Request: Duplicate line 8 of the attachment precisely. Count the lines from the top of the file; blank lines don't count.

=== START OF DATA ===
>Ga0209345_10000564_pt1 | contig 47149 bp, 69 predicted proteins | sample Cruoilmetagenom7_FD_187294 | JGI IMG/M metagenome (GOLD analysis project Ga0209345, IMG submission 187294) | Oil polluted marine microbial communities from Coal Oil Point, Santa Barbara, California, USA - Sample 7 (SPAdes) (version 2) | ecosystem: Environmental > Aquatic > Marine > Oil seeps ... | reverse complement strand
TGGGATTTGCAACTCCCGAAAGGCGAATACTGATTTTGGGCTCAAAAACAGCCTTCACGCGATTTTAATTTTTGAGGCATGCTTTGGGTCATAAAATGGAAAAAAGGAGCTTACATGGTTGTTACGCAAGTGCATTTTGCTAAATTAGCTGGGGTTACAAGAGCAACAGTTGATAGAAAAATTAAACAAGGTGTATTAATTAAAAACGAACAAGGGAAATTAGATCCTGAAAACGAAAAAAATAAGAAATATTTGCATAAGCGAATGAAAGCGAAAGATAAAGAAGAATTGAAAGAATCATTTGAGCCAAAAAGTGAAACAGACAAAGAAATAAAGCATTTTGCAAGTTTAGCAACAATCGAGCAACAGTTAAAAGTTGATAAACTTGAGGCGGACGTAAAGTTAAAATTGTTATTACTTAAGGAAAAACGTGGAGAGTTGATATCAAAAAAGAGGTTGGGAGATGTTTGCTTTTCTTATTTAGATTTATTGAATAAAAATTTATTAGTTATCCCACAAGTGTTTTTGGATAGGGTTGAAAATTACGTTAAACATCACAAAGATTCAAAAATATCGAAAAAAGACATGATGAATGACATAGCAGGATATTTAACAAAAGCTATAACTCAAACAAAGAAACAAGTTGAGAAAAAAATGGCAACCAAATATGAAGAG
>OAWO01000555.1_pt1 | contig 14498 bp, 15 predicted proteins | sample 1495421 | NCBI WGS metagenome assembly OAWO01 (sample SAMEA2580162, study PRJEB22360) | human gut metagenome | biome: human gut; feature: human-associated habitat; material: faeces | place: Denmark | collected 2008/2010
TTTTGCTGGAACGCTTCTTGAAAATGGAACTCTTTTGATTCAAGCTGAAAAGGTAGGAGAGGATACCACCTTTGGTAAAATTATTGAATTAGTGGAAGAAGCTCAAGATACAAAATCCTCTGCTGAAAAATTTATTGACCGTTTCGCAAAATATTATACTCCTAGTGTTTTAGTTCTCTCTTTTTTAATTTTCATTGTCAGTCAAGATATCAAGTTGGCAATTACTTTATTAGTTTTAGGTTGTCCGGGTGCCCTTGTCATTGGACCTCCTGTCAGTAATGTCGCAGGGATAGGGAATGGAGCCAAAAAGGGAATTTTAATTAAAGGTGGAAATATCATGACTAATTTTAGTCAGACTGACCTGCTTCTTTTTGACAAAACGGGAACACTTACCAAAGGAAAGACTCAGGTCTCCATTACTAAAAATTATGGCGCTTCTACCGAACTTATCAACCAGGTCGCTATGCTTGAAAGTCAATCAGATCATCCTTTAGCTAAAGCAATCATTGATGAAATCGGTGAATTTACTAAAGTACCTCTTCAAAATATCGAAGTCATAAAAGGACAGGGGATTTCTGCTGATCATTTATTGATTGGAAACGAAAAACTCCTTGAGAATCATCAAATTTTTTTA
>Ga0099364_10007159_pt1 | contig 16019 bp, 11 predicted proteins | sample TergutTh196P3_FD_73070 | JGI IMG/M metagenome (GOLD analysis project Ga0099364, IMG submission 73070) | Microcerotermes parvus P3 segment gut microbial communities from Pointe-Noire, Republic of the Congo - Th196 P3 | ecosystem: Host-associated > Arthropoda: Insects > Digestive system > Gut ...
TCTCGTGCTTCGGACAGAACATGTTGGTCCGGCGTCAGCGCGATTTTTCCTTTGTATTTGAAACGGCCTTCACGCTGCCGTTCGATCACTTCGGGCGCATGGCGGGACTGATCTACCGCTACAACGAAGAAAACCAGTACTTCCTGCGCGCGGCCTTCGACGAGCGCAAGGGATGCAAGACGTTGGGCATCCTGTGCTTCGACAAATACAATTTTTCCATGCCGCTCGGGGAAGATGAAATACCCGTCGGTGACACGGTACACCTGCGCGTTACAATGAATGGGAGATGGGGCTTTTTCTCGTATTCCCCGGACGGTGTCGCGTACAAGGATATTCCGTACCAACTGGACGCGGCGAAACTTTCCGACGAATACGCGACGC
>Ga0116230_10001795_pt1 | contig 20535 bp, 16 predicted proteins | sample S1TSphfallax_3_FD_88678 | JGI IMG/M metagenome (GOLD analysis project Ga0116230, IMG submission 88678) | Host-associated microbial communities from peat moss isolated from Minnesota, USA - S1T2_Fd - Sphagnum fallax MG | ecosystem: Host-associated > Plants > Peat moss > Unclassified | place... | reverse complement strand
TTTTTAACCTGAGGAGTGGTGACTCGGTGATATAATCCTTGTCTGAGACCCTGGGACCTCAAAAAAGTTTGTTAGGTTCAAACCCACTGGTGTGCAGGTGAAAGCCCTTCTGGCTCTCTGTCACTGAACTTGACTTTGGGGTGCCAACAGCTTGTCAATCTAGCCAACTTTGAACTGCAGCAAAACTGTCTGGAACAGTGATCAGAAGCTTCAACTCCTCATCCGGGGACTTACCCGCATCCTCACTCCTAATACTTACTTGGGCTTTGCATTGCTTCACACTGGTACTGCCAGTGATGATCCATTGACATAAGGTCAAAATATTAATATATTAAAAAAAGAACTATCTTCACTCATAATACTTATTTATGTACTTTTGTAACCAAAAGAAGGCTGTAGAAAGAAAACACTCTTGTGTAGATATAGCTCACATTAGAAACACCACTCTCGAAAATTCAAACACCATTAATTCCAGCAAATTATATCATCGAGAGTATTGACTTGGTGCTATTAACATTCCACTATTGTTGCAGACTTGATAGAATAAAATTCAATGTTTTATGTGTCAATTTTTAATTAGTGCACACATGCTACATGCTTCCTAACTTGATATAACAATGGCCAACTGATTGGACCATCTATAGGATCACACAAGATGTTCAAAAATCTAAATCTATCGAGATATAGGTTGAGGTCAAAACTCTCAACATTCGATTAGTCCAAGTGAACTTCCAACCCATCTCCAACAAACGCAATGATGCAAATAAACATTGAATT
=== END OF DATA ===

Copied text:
TTTTTAACCTGAGGAGTGGTGACTCGGTGATATAATCCTTGTCTGAGACCCTGGGACCTCAAAAAAGTTTGTTAGGTTCAAACCCACTGGTGTGCAGGTGAAAGCCCTTCTGGCTCTCTGTCACTGAACTTGACTTTGGGGTGCCAACAGCTTGTCAATCTAGCCAACTTTGAACTGCAGCAAAACTGTCTGGAACAGTGATCAGAAGCTTCAACTCCTCATCCGGGGACTTACCCGCATCCTCACTCCTAATACTTACTTGGGCTTTGCATTGCTTCACACTGGTACTGCCAGTGATGATCCATTGACATAAGGTCAAAATATTAATATATTAAAAAAAGAACTATCTTCACTCATAATACTTATTTATGTACTTTTGTAACCAAAAGAAGGCTGTAGAAAGAAAACACTCTTGTGTAGATATAGCTCACATTAGAAACACCACTCTCGAAAATTCAAACACCATTAATTCCAGCAAATTATATCATCGAGAGTATTGACTTGGTGCTATTAACATTCCACTATTGTTGCAGACTTGATAGAATAAAATTCAATGTTTTATGTGTCAATTTTTAATTAGTGCACACATGCTACATGCTTCCTAACTTGATATAACAATGGCCAACTGATTGGACCATCTATAGGATCACACAAGATGTTCAAAAATCTAAATCTATCGAGATATAGGTTGAGGTCAAAACTCTCAACATTCGATTAGTCCAAGTGAACTTCCAACCCATCTCCAACAAACGCAATGATGCAAATAAACATTGAATT